Deadline Extension: Call for Papers: 2022-2023 Volume
Inclusive Language: aspects, problems and solutions
“[…] we must deliver inclusive communication at all times, thus ensuring that everyone is valued and recognised in all our material regardless of their gender, racial or ethnic origin, religion or belief, disability, age or sexual orientation”.
Helena Dalli, European Commissioner for Equality
In recent years Equality, Diversity and Inclusion (EDI) has been an important agenda across every field and the discussion over matters of inclusion, of acknowledging diversity, of giving equal opportunities and of respecting differences has been exponentially increasing. In all this evolution and change language has been at the forefront, as it should. Given that language reflects and influences attitudes, behaviour and perceptions, neutral or inclusive language is more than a matter of political correctness; it is necessary in order to avoid word choices which may be interpreted as biased, discriminatory or demeaning. Creating and using inclusive language forms, ones that do not refer to personal attributes, such as gender, race, ethnicity, culture, sexual orientation, disability, or health helps reduce stereotyping, promotes social change and contributes to achieving equality.
Yet, challenges abound. Using non-discriminatory language and producing inclusive texts may become a hard task, especially when the target audience speaks a language that makes it difficult to avoid some sort of exclusion due to its grammatical rules. While there are languages that are grammatically genderless, such as Armenian, Bengali, Persian, Turkish, Georgian, Chinese, Japanese, and Korean (just to name a few), others have different degrees of gender representation. For example, in English, gender is represented in the pronouns – he/him, she/her, while in Greek and Portuguese there are gender markers in almost every other word (e.g., pronouns, adjectives, nouns). Furthermore and independently of grammar, language can be used in a way that reflects, subtly or overtly, stereotypes, or promotes the invisibility, omission, subordination and trivialisation of certain social groups, while analyses and real-world use prove that Language Technology, and MT in particular, shows biased behaviours.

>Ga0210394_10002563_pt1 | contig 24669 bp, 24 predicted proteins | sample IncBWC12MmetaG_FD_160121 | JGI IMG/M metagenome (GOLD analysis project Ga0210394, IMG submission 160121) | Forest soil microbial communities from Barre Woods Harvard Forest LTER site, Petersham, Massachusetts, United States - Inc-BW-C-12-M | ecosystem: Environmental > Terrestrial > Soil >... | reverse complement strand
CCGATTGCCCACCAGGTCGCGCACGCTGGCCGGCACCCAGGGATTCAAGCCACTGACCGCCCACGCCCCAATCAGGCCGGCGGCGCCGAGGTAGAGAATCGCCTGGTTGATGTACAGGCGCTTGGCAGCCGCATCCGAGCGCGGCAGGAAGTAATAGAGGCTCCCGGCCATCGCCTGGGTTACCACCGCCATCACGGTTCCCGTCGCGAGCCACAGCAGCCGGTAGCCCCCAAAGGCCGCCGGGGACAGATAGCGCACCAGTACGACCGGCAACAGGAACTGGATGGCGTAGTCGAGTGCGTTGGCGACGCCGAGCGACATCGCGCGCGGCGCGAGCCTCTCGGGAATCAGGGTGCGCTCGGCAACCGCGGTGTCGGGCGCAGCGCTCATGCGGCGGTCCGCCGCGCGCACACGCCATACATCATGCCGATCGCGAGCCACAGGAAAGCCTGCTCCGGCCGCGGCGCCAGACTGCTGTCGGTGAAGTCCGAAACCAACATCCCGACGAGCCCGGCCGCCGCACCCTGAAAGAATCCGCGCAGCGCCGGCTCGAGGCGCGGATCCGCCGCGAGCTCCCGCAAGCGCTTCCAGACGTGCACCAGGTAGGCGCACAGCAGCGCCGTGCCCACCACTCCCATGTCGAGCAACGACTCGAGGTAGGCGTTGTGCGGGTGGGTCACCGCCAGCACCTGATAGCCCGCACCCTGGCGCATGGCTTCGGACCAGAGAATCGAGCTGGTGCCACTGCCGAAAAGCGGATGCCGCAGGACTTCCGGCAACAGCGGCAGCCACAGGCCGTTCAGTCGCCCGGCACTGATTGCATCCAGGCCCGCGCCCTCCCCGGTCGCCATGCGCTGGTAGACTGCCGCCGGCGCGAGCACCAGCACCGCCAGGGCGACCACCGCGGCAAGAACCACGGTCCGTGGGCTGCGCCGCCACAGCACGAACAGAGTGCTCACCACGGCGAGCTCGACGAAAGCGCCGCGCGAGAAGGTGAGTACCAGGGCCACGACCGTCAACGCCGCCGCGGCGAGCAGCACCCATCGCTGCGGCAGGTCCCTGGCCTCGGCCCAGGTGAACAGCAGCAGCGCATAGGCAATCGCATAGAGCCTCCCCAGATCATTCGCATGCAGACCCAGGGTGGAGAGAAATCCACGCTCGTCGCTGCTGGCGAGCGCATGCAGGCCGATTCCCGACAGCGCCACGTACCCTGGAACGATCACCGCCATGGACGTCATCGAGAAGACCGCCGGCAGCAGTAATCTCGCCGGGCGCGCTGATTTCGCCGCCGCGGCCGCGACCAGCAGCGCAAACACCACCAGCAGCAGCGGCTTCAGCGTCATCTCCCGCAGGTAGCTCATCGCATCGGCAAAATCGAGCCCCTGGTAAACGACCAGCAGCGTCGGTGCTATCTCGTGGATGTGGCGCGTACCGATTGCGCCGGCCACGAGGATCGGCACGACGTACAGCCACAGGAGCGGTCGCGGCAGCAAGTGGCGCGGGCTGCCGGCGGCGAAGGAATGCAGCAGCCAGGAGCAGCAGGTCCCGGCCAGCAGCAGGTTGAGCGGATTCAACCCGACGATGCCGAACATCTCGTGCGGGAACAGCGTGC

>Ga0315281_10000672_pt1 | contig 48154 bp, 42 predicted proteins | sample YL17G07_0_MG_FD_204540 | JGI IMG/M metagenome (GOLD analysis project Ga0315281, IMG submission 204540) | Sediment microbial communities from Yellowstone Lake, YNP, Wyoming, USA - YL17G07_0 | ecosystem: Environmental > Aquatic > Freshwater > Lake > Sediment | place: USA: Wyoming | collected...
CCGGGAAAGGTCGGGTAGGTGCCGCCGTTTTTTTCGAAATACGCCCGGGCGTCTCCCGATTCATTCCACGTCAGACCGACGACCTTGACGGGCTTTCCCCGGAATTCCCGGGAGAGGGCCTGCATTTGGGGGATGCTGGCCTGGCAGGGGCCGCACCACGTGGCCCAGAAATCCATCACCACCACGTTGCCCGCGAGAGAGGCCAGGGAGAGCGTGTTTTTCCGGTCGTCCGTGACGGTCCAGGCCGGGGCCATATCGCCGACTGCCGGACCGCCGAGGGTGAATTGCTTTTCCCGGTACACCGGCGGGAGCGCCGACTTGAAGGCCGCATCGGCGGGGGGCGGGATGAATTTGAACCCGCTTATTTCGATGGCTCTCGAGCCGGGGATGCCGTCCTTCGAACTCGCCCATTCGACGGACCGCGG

This call for contribution to a thematic issue invites researchers focusing on discriminations manifested through language and on diversity and inclusion matters in language to submit original papers that aim to highlight research, theory and practical suggestions on the use or creation of a neutral and more inclusive language.
Topics of interest include, but are not limited to:
- Corpus development to include EDI
- Unconscious bias in communication
- Typology of Inclusive Language
- Inclusivity in language technology, especially Machine Translation (MT)
- Inclusive Language and Translation: challenges, solutions and best practices
- Inclusive Language and Interpreting: challenges, solutions and best practices
- The role of Translators and interpreters as agents of inclusion
- Sociological and political aspects of Inclusive Language
- Use of Inclusive Language in law
- Attitudes towards Inclusive Language
Important information and dates
- Full paper submission deadline: December 1st, 2022
- Notification of acceptance/rejection: February 2023
- Submission of final paper: April 2023
- Expected publication date of the issue: June 2023
- Official languages of the journal: Greek, English, French
You must register as an author to submit a paper in the International Journal of Language, Translation and Intercultural Communication (https://ejournals.epublishing.ekt.gr/index.php/latic/index).
Please check Submissions Author Guidelines ( https://ejournals.epublishing.ekt.gr/index.php/latic/about/submissions) and use the format sample you will find in the same link.
Full papers submitted for review should have a minimum number of 10 pages and a maximum number of 15 pages (around 8,000 words including bibliography) and must be prepared in accordance with the paper submission template.
For more information or if you have any questions, please contact Associate Professor Maria Tsigou at email@example.com